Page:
167 S Potter St. Bellefonte, Pennsylvania 16823
By Travis Johnson
Adam Redding doesn’t necessarily like to use the word “hard” to describe a product most folks have come to know as “hard cider.”
Perhaps it’s why he named his cidery, located in a cozy little building and nestled just across from a calm, quiet flow of Spring Creek along South Potter Street, Good Intent Cider.
“I always knew this building was down here,” Redding says. “I remember looking in the windows of this place and thinking, ‘It would be really cool to have a cidery in there.’ At that point, I was just dreaming.”
Then, nearly five years ago, he had just delivered his first bottle of what’s become his flagship product — Adams Apple — to a local restaurant. Redding had to cut out a label proof — not the finalized version, mind you — and slap it on the bottle himself. Fast forward to today and Good Intent Cider is chugging along nicely. The Cidery has been open since 2014 and Redding usually finds it’s packed just before 7 p.m. most nights.
“I think what people find interesting here are the other customers,” Redding says. “We appeal to extremely diverse group of people. No one knows enough about cider yet to say what a cider bar should look like, or even what a really good cider should be, and that’s what’s left it up to us and our customers. That’s been one of the best parts about this - I’ve met so many nice people from all walks of life. It’s pretty amazing.”
The cidery had developed a following thanks to the consistency of its products. Adam’s Apple and the bourbon-barrel-aged North Meets South, are mainstays on tap. But there’s always a revolving variety, Redding says. Expect to have at least eight different ciders available at the classy wooden bar, salvaged from an old bowling alley.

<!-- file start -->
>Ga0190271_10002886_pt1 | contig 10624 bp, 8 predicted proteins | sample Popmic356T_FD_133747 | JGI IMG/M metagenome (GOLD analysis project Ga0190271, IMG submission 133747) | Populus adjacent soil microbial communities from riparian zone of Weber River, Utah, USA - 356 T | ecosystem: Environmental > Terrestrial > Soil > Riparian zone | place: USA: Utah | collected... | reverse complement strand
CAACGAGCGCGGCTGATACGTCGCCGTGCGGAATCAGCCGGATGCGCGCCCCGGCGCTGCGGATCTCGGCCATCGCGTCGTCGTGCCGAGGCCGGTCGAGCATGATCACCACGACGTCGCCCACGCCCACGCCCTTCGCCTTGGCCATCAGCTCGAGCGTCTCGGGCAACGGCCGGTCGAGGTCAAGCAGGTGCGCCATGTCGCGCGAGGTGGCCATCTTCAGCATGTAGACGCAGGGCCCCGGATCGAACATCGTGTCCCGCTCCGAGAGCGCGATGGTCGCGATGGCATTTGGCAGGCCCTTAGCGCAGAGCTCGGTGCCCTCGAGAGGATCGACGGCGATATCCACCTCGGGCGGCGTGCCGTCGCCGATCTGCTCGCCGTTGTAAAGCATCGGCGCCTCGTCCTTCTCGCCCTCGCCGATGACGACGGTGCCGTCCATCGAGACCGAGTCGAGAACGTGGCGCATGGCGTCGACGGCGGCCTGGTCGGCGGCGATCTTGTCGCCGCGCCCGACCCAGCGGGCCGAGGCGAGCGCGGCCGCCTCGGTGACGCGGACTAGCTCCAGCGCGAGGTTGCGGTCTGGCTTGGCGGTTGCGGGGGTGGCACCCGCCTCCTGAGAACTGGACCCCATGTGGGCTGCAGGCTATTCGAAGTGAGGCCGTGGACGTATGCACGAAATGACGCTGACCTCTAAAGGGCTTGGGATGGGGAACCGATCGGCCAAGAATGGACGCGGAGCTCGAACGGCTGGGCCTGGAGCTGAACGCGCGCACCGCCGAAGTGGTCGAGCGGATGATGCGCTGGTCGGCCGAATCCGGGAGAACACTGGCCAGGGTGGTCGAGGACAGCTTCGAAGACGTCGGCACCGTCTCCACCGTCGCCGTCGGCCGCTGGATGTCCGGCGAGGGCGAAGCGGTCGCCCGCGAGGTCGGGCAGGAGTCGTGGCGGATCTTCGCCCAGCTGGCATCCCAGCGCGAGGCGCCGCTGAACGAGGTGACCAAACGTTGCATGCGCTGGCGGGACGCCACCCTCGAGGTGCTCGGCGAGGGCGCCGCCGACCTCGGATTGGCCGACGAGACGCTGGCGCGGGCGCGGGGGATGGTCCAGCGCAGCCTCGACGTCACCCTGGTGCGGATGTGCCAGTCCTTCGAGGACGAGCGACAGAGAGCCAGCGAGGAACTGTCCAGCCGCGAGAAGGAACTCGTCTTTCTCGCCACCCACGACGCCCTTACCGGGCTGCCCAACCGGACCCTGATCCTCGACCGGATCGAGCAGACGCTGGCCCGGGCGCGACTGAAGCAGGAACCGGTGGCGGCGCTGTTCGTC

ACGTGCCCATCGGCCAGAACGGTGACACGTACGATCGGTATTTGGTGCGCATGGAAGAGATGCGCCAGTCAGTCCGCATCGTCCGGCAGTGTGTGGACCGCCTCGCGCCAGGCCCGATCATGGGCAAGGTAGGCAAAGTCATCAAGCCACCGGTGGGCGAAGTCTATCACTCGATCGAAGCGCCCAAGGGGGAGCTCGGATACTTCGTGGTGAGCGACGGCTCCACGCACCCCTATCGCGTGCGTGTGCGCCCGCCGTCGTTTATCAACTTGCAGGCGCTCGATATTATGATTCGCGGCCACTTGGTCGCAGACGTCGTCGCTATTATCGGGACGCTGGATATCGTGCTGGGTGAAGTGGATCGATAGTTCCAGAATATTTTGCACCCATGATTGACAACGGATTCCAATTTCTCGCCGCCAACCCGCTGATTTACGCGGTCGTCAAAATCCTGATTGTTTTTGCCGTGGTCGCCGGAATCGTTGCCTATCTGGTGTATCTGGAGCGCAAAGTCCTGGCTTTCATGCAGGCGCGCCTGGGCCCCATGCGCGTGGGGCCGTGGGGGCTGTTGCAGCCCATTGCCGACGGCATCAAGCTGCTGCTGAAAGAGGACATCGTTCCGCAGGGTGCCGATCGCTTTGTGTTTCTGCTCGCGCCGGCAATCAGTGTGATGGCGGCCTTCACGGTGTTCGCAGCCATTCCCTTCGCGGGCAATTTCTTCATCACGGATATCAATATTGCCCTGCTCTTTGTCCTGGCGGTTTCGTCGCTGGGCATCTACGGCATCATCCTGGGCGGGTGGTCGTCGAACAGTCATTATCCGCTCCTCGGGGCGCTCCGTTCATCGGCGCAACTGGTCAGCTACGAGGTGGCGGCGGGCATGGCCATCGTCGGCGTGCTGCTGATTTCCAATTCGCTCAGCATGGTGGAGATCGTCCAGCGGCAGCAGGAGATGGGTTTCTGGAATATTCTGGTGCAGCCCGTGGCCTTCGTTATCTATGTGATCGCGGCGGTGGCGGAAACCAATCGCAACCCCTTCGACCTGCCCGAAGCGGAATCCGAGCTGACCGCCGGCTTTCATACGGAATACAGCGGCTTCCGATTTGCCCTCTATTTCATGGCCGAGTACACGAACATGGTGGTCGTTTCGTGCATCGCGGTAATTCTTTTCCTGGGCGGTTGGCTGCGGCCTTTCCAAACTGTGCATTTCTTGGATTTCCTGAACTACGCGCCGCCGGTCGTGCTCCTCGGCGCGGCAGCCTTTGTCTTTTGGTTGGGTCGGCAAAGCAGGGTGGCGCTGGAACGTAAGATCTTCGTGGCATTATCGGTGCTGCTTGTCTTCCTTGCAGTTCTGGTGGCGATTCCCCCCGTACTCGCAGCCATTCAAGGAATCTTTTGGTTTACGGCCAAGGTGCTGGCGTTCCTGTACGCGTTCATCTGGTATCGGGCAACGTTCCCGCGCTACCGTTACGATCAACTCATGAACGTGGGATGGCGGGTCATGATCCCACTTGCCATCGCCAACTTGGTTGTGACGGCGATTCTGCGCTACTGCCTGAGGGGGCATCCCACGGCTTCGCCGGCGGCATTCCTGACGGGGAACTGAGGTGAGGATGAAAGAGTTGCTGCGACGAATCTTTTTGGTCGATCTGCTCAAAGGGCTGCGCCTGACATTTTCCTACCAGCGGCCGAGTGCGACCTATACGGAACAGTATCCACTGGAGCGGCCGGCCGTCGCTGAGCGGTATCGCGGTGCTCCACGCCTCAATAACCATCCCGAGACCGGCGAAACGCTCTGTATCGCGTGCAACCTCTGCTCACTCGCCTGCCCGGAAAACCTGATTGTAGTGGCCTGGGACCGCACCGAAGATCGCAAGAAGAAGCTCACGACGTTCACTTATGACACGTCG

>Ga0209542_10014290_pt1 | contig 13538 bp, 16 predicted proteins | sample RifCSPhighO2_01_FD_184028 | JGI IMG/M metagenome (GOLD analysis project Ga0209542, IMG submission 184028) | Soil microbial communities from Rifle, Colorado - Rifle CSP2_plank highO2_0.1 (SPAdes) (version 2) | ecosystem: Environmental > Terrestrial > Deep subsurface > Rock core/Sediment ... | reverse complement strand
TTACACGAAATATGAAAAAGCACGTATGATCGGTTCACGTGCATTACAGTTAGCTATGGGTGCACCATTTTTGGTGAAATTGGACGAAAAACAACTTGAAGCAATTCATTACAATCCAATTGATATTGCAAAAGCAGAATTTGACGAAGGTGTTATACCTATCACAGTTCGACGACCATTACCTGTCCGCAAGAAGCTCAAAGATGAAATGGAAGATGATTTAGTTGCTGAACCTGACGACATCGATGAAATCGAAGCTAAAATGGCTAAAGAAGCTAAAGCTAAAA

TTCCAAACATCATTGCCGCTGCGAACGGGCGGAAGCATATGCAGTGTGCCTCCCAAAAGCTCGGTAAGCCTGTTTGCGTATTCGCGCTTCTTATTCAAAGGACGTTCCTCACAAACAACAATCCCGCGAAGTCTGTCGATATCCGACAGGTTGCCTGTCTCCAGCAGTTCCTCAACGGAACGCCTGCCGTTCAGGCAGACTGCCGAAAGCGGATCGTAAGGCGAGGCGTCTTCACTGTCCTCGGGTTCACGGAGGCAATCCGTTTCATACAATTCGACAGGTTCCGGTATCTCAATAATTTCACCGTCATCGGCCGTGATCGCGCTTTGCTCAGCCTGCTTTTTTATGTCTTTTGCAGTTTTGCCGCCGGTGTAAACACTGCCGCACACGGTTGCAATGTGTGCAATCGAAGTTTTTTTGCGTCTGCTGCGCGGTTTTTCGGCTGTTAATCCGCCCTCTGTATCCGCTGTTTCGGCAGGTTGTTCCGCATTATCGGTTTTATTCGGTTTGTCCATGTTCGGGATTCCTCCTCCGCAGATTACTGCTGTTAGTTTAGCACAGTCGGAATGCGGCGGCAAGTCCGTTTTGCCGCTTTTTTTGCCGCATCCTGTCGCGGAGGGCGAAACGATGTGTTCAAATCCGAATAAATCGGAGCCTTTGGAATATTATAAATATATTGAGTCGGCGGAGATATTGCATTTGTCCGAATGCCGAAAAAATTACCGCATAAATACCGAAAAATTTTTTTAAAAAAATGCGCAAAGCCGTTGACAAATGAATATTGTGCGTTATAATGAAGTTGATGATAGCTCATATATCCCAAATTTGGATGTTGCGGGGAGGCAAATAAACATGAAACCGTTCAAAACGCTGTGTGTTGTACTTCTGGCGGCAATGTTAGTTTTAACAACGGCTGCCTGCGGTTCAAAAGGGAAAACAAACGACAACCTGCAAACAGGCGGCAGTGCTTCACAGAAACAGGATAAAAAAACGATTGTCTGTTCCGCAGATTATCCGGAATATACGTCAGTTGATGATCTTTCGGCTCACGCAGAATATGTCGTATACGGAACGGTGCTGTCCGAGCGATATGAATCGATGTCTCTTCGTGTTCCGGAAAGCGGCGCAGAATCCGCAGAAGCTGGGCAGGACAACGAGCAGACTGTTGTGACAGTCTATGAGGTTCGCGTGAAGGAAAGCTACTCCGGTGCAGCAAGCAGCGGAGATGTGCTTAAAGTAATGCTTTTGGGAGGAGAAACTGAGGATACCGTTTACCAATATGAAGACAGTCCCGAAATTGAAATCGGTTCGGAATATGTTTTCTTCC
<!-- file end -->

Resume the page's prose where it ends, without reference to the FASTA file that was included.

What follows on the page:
A mysterious, unlabeled bottle sits on the bar. It’s a golden brew when tilted under the bar lights appears to change to a darker amber at certain angles. On closer inspection, a little red pepper is swimming in the bottom of the bottle, causing the optical illusion.
It’s an exclusive first look at a product Good Intent has been experimenting with for two years. It’s now available.
“This is Eve’s Revenge,” Redding says. “This one’s only about a month old so you get more pepper flavor instead of straight spice. But if you let it sit for several months, it gets quite strong. We’ve got some that we’ve aged for up to two years now and they’re pretty potent. If you like spicy stuff, they’re pretty delicious.”
Thanks to the fluid nature of the process, Good Intent Cider is constantly experimenting and coming up with new flavors and products. What is available this spring and summer, might not be around forever.
“Some of them, we may only ever do once,” Redding says. “It’s sort of the nature of the business. People like variety. I don’t want to get bogged down in doing the same thing over and over again. The apples are not the same year-to-year. Some varieties are more prevalent in some years than others and we just kind of have to roll with it.”
Sourced from Adams County, the apples Redding uses are some of the best the state has to offer. Disease resistant and always fresh, they’re transformed to cider in Bellefonte, however.
What started as an operation in Gettysburg making 20 gallon batches, is now a much grander affair, evidenced by the rows and stacks of metallic equipment hidden from view by sliding doors. When you enter the tasting room, you do so through the side door. The little building opens up in front to reveal Good Intent’s fermenting, bottling and kegging space.
Redding points out a row of massive tanks that line the front room of the cidery.
“In those tanks, we have about 1,200 gallons sitting ready to go,” he says. “This one will become Good Charmat.”
The business has continued to grow and despite the limited space in the building, Good Intent made 2,400 gallons — and sold nearly every one. This year Redding says they are poised to make 3,300 gallons. A local favorite pear cider is already sold out.
Pretty soon, none of the tanks will be where they are now.
Good Intent is in the process of renovating a building down the street. It will become the birthing grounds for new, tasty ciders to make room for more patrons in the current building. Where the tanks sit now will soon be occupied by another bar and the bottling area will give way to more space for tables and for live bands to play.
The windows might remain as an ode to the building's history, however.
“We have to be very clever with the space,” Redding says. “The previous owner was going to make this an ice cream parlor. You can see in the windows, they’re stained glass ice cream cones!"
To learn more about Good Intent Cider, visit their website. Or simply stop in and have a glass.
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